Internet Archive adds web page snapshots and other new features


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One of the most valuable and comprehensive sources of information on the internet, the Wayback Machine, is getting some love from its parent, the Internet Archive.

New features are coming to this digital archive of web pages that, according to its founders, aims to provide universal access to all knowledge.

That's not only a big undertaking – the sheer amount of information provided to users in this way means the service must also equip them with the necessary tools to efficiently find what they're looking for, and contribute by easily adding URLs.

Currently, the Wayback Machine offers many features that help users suggest pages and search the database of this massive collection of web page snapshots, and now several others are in the beta testing phase.

These new features include the possibility of clicking on the “changes” link at the top of the interface to compare two snapshots of the same page. It's essentially a diff tool, like those used to compare code, that displays pages side by side and visually highlights any differences between them.

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Users are now also able to suggest which URLs the service should add to its archive by using the Save Page option on the site.

Another new feature is an improved “Save Page Now” functionality: from now on it will archive all the embedded links and outlinks with just one click, the Internet Archive said. And users can create “personal but public” bookmarks by saving pages to their archives.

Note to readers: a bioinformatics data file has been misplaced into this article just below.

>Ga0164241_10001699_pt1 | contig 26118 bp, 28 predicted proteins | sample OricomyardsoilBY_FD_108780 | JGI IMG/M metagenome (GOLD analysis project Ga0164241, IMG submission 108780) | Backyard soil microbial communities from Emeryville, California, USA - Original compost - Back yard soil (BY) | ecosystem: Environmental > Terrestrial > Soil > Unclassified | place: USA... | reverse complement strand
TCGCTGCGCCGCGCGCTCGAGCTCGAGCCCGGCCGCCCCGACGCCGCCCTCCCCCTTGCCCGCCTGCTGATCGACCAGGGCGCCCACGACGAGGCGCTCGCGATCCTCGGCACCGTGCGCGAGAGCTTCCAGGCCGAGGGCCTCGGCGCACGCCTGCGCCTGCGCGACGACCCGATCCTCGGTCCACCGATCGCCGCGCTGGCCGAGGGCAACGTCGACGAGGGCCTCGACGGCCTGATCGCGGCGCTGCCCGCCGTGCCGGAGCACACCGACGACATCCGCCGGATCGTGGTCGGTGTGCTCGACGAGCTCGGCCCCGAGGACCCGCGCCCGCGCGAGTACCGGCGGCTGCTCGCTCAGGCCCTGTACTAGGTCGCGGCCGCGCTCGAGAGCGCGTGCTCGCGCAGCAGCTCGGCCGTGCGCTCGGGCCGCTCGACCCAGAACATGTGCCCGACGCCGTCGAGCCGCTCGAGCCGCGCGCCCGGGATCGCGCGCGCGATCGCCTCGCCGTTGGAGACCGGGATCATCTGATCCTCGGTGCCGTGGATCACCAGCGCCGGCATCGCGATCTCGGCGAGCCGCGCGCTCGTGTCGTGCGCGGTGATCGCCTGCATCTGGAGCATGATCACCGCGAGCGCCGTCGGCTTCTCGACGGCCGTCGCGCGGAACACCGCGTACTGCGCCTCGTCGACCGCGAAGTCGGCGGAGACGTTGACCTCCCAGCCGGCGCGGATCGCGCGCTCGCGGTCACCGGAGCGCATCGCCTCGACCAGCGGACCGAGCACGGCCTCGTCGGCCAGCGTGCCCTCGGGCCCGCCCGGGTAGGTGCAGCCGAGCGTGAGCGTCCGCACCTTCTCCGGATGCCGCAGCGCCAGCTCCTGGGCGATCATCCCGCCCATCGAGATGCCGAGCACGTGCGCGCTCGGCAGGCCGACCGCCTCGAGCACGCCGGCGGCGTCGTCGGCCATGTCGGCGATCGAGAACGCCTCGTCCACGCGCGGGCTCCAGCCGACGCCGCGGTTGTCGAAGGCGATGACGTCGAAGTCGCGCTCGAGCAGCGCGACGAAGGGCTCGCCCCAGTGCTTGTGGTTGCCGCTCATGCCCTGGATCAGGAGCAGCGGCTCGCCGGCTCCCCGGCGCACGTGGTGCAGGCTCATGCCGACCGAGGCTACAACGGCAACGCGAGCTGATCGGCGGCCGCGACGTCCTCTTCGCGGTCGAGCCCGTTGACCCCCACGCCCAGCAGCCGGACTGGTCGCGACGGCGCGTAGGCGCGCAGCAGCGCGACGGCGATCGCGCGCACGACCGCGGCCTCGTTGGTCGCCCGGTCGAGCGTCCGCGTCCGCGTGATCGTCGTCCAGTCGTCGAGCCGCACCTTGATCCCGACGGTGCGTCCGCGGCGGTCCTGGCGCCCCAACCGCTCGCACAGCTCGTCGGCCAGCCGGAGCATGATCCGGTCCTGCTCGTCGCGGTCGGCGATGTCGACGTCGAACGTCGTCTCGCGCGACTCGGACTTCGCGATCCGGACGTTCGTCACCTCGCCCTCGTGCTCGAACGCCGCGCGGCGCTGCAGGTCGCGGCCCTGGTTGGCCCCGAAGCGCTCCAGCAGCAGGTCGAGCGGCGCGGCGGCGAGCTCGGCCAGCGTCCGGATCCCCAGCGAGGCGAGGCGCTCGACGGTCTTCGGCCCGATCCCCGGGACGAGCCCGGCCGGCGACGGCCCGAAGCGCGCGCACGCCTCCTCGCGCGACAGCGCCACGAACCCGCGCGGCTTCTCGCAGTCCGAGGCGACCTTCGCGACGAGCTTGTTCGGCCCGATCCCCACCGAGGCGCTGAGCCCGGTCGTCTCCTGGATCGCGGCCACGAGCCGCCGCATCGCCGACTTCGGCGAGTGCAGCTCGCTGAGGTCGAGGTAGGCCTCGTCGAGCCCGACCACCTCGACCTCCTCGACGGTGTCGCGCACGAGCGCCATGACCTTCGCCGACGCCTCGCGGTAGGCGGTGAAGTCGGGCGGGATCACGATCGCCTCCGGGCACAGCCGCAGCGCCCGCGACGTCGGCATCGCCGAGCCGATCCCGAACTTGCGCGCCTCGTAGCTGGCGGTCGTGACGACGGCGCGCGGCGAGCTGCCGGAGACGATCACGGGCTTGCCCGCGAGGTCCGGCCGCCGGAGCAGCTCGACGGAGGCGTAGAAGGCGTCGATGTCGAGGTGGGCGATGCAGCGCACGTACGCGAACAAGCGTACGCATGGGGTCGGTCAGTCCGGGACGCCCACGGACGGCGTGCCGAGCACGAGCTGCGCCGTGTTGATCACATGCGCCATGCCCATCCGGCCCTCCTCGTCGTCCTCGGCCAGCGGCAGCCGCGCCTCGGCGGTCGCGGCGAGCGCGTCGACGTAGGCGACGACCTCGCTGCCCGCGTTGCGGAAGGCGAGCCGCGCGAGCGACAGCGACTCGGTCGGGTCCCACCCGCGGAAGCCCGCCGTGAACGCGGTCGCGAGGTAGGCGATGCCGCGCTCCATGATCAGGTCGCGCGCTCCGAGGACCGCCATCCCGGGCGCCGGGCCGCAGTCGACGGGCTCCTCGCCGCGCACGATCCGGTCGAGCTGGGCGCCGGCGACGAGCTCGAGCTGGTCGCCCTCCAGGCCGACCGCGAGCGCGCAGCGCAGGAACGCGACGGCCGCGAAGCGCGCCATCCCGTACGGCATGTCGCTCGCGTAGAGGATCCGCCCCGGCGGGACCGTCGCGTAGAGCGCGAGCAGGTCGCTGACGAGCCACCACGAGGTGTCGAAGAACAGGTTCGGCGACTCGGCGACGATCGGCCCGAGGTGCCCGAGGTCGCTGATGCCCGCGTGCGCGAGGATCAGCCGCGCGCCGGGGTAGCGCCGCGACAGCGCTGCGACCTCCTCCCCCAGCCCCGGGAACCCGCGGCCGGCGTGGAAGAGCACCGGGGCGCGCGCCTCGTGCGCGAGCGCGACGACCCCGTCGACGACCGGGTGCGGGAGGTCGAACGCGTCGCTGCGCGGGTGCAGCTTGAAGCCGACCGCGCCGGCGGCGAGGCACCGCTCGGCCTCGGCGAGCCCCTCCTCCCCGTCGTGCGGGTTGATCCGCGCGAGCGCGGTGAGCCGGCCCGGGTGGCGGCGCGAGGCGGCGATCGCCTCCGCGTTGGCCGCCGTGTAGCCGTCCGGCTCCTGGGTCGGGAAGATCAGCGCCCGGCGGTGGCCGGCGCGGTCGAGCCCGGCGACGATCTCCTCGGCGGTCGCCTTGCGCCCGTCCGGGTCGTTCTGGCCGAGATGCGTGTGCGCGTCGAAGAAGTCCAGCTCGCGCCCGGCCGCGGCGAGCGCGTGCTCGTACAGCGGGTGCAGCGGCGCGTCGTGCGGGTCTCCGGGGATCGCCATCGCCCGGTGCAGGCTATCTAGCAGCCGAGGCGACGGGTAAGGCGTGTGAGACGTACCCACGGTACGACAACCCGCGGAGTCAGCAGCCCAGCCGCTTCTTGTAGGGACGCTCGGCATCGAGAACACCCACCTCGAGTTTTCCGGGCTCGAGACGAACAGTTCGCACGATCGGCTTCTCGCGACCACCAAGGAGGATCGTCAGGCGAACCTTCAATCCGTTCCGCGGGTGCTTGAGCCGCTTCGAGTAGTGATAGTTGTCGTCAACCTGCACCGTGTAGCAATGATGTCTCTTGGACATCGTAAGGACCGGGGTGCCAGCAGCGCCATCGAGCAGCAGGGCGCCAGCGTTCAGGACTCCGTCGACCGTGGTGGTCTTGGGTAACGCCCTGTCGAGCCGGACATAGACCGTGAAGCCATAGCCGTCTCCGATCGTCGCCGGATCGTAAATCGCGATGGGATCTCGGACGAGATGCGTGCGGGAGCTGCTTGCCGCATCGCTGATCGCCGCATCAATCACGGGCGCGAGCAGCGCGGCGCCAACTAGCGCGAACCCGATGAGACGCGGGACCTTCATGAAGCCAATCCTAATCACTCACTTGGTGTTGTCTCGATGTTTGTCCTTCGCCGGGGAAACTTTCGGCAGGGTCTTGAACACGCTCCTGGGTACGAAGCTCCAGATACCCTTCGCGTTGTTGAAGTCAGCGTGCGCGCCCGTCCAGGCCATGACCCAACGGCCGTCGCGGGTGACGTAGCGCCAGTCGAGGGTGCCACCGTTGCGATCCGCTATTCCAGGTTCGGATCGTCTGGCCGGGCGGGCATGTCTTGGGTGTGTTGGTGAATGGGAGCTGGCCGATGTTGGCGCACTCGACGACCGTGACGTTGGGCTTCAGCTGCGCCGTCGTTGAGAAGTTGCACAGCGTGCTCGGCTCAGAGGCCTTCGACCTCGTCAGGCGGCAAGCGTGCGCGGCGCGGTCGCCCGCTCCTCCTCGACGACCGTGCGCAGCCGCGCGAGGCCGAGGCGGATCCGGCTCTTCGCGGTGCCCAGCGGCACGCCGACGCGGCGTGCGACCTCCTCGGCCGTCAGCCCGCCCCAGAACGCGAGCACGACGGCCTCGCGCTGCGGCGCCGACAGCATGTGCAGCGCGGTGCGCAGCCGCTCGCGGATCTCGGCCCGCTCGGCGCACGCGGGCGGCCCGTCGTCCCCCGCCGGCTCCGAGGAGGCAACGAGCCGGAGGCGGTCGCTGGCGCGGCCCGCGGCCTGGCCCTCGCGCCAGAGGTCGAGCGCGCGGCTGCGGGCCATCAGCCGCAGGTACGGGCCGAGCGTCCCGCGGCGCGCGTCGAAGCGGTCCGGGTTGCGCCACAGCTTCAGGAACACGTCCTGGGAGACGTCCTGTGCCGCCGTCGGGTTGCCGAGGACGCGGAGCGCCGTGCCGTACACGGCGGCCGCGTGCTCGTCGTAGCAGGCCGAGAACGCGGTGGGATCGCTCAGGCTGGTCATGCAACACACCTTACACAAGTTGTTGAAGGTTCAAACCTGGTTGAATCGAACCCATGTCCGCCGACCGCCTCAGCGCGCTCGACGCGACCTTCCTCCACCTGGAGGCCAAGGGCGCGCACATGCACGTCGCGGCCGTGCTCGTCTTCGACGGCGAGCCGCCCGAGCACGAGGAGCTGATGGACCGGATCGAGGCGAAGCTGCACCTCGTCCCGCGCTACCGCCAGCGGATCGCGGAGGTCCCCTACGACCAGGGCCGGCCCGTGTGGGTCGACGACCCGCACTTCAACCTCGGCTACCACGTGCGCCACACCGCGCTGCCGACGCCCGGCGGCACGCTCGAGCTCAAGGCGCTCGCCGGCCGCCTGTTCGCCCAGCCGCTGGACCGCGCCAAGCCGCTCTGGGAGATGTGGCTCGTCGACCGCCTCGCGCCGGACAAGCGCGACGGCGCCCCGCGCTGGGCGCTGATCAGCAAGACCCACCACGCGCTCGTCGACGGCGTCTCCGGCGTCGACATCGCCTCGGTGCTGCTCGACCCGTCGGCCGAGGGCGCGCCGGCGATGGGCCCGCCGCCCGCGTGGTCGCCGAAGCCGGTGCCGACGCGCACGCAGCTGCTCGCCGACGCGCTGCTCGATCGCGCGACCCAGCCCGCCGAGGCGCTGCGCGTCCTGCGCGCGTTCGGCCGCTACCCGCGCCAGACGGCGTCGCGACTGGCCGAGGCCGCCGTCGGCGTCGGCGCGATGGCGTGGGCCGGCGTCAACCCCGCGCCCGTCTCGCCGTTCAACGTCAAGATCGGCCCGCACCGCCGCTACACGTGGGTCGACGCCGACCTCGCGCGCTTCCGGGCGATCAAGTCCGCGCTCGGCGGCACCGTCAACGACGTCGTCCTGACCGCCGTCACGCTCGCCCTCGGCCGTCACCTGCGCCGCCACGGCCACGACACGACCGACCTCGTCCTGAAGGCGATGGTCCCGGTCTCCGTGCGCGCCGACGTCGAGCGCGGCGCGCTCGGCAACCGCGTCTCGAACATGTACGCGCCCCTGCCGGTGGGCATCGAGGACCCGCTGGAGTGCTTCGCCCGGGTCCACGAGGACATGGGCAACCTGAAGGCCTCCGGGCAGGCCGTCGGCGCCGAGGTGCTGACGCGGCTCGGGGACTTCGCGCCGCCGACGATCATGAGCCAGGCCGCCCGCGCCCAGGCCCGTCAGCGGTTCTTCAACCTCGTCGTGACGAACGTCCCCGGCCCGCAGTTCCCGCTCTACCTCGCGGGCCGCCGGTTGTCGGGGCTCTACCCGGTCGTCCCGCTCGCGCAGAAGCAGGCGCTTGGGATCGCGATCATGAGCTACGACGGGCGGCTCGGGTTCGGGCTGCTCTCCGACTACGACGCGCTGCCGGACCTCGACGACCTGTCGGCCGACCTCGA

Collections are yet another feature that explains the reason the Wayback Machine archives a URL. Collections refer to different crawl groups that serve different purposes or target sets of domains such as top domains, pages with broken links, or regional site.

And when visitors click on the Calendar view, they will be presented with all snapshots of a page for a particular date – useful with those pages that are updated several times per day.

In its announcement, the Internet Archive said that the Wayback Machine is designed to prevent “digital extinction,” noting that on average, web pages are changed or deleted every three months. In this context, the role of the service is described as “making history by saving history.”

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Didi Rankovic

Didi Rankovich is an experienced online journalist, editor, and translator, with a career spanning over ten years writing for major a English-language website in Serbia, and previously working as translator for international organizations and peacekeepers in the Balkans. Rankovich is passionate about free and open source tech and is a head contributor for Reclaim The Net, focusing on lead stories. [email protected]